Wednesday, November 05, 2008

Did Oxford Don Peter Millican Trivialize and Misrepresent Jack Cashill's Research?

Dr. Jack Cashill is making the case in a series of articles that the Weather Underground terrorist Bill Ayers had a hand in writing President-elect Obama's memoir Dreams From My Father (1995).

Dr. Cashill writes in an article titled "Oxford Don Trips Badly On Dreams Analysis" (11-3-08) that Dr. Peter Millican, an Oxford Philosophy professor, is mocking his theory:

Oxford philosophy don Peter Millican has posted a report on Bill Ayers’ likely involvement in the writing of Barack Obama’s Dreams From My Father so shabby and slapdash that it had me checking Britain’s famous libel laws before I was halfway through.

Millican seems to be a man on a mission. He tells readers that they “will be pleased to discover that the probable next leader of the free world did not get his impressive first book written by Bill Ayers.”

His gratuitous leaks to the London Times about his work have netted him glowing headlines as a bloke bold enough to blow the whistle on Republican chicanery.

“How they tried to tarnish Barack Obama,” reads one laughable headline. “Peter Millican reveals how he was drawn into a plot to link the Democrat to a former radical.”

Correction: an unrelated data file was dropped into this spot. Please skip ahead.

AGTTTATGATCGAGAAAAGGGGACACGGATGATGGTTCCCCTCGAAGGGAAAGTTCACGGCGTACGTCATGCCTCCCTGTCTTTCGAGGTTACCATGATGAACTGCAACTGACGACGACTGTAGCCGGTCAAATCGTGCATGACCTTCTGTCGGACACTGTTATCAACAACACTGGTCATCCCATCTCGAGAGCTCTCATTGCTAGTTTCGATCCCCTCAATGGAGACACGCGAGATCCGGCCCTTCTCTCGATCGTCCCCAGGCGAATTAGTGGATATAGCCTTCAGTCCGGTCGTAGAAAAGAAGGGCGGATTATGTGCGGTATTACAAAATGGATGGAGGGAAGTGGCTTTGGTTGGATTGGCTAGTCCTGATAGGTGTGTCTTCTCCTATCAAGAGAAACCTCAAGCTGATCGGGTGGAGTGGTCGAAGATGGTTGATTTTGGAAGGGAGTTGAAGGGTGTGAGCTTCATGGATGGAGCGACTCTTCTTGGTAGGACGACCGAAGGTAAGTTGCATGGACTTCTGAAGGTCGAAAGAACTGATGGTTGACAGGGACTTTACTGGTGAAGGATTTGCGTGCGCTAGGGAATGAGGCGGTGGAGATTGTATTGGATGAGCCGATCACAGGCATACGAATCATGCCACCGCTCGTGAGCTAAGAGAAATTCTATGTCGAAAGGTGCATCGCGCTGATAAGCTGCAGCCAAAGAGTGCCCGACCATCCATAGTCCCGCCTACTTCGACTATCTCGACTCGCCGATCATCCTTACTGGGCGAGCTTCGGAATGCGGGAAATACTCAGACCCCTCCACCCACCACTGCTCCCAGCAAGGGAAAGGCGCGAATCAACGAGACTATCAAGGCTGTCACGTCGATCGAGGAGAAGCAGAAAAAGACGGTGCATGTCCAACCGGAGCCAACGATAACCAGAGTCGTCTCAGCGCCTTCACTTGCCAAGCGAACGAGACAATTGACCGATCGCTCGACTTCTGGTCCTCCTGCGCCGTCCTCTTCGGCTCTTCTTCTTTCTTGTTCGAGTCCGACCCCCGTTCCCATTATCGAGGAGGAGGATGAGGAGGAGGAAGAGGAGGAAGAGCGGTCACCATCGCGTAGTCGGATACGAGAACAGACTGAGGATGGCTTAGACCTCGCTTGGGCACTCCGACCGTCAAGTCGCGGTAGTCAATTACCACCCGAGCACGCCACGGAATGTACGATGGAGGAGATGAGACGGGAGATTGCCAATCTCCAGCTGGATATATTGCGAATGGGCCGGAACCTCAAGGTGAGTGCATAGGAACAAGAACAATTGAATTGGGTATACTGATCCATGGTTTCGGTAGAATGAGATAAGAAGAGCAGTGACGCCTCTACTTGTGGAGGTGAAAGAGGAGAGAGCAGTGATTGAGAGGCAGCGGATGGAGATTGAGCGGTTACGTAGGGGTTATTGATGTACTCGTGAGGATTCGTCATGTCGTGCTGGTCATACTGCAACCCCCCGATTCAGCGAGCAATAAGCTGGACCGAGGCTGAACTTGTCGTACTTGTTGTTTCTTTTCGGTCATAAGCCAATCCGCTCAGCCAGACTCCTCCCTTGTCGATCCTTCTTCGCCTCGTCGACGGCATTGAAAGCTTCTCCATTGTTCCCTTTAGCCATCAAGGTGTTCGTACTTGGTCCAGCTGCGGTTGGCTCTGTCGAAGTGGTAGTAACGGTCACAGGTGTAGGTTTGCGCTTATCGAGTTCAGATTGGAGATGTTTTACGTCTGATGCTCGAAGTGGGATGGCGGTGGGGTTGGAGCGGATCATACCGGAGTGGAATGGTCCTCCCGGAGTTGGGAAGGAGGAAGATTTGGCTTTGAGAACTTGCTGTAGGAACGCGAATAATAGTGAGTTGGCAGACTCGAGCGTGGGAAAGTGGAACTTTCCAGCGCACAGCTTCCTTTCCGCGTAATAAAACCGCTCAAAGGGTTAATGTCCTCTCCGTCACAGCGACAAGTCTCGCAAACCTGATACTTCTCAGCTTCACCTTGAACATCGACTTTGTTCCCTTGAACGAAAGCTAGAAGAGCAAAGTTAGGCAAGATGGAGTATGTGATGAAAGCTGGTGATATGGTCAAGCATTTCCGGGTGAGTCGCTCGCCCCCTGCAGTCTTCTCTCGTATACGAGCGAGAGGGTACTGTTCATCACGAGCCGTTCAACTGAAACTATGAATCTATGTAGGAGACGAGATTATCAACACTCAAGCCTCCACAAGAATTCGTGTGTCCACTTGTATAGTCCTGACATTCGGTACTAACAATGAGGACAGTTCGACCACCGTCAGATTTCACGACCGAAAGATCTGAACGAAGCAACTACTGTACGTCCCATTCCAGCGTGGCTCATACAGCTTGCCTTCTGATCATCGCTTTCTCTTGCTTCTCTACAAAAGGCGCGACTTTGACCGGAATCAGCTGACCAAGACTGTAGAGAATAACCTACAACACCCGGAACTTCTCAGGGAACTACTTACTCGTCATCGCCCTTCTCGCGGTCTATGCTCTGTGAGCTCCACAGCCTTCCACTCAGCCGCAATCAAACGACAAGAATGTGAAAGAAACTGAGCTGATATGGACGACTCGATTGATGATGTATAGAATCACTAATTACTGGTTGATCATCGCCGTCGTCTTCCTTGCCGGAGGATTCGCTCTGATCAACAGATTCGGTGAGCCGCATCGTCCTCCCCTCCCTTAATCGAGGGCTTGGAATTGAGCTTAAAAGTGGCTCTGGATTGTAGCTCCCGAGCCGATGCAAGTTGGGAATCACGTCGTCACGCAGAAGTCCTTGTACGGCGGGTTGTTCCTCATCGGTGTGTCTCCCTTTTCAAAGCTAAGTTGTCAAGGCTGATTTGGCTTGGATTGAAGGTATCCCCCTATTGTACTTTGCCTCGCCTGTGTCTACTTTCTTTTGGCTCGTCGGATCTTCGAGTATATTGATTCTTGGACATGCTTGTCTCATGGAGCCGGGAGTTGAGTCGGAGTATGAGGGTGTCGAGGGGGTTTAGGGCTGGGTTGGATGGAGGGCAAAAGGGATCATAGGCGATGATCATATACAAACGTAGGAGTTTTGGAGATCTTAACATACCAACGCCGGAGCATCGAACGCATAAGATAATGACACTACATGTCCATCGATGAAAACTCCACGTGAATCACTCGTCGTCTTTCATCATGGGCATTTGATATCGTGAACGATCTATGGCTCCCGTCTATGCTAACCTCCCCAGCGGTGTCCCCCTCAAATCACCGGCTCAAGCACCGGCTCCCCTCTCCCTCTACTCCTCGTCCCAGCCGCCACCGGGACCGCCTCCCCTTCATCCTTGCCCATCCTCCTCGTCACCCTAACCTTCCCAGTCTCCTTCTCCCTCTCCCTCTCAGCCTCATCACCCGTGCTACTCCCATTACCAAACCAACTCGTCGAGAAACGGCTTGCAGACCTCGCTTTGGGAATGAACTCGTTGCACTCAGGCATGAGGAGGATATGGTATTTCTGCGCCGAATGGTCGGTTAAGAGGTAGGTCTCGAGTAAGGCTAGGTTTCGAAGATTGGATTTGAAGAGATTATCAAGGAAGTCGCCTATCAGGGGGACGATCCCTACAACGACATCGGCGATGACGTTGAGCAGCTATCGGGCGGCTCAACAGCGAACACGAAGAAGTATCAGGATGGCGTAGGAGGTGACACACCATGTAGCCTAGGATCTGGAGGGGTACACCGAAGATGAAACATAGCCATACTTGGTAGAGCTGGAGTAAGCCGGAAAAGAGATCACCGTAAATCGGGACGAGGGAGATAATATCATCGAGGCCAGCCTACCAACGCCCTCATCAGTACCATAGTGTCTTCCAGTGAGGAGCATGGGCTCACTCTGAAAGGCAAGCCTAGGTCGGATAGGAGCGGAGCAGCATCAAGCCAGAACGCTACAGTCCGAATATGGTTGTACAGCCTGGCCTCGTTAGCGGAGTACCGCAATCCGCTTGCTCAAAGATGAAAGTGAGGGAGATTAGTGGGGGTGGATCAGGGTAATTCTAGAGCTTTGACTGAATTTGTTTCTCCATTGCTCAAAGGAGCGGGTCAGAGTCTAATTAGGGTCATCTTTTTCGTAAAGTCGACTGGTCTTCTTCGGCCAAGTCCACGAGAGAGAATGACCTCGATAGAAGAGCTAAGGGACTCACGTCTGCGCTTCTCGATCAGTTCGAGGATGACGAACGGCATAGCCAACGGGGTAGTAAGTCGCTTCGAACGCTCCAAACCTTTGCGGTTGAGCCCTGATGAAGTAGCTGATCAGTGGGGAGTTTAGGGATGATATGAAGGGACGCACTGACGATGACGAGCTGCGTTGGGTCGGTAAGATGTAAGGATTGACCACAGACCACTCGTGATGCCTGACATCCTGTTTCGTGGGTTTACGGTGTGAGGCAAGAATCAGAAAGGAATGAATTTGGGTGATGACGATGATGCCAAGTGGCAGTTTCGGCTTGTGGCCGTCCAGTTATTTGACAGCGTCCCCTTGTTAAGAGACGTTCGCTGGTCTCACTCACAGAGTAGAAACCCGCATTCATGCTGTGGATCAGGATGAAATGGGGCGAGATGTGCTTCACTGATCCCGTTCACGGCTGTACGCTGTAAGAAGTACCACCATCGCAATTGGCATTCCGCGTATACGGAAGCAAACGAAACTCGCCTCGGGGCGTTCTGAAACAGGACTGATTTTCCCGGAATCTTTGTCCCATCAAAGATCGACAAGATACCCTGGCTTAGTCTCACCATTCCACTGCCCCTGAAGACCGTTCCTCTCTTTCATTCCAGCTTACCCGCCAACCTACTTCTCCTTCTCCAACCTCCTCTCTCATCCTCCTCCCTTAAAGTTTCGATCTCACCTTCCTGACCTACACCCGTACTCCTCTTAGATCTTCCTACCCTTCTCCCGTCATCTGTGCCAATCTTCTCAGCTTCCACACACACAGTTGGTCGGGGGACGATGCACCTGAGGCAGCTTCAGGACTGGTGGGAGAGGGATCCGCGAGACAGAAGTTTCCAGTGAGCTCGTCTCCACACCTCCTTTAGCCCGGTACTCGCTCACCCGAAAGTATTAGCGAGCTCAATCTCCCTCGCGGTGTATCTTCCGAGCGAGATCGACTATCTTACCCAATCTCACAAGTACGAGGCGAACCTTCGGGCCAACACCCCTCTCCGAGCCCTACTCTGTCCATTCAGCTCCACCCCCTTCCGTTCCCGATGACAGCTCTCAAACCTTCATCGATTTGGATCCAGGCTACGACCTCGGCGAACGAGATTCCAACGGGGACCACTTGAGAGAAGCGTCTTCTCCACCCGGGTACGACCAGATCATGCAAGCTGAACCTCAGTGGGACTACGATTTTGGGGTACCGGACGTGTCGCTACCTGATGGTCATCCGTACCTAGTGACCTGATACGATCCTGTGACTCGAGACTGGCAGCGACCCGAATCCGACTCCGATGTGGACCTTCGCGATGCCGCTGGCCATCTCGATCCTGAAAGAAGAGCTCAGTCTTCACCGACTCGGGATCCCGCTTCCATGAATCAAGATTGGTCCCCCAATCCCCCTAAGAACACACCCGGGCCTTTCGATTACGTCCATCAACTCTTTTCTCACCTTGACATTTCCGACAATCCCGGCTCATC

Dr. Cashill criticizes Dr. Millican's article for trivializing and misrepresenting the facts that support his argument:

Millican begins by trivializing the undeniable evidence that three nearly identical stories appear in Obama’s Dreams that also appear in Ayers’ works. (Please see cashill.com for more details).

Even if parallel passages were to be found between Obama's [1995] book and Ayers's Fugitive Days of 2001, the charge of plagiarism could only be directed at Ayers . . . “ writes Millican [my link].

Let me repeat: I have found not just parallel passages but detailed and distinctive parallel stories, at least three of them, all of them embarrassingly obvious.
Millican tries to explain them away by suggesting Ayers possibly plagiarized Dreams, given that Fugitive Days was written six years later.


If Millican had bothered to read what I had written, however, he would have known that two of the parallel stories appear in Ayers’ 1993 book, To Teach. [not Fugitive Days!]

The third parallel story is cited in Ayers’ 1997 book, A Kind And Just Parent [not Fugitive Days!], but has its origins in a 1992 book by black author Reginald McKnight. Ayers obviously knew enough about this story by 1995 to adapt it to Obama’s life. [See full text]

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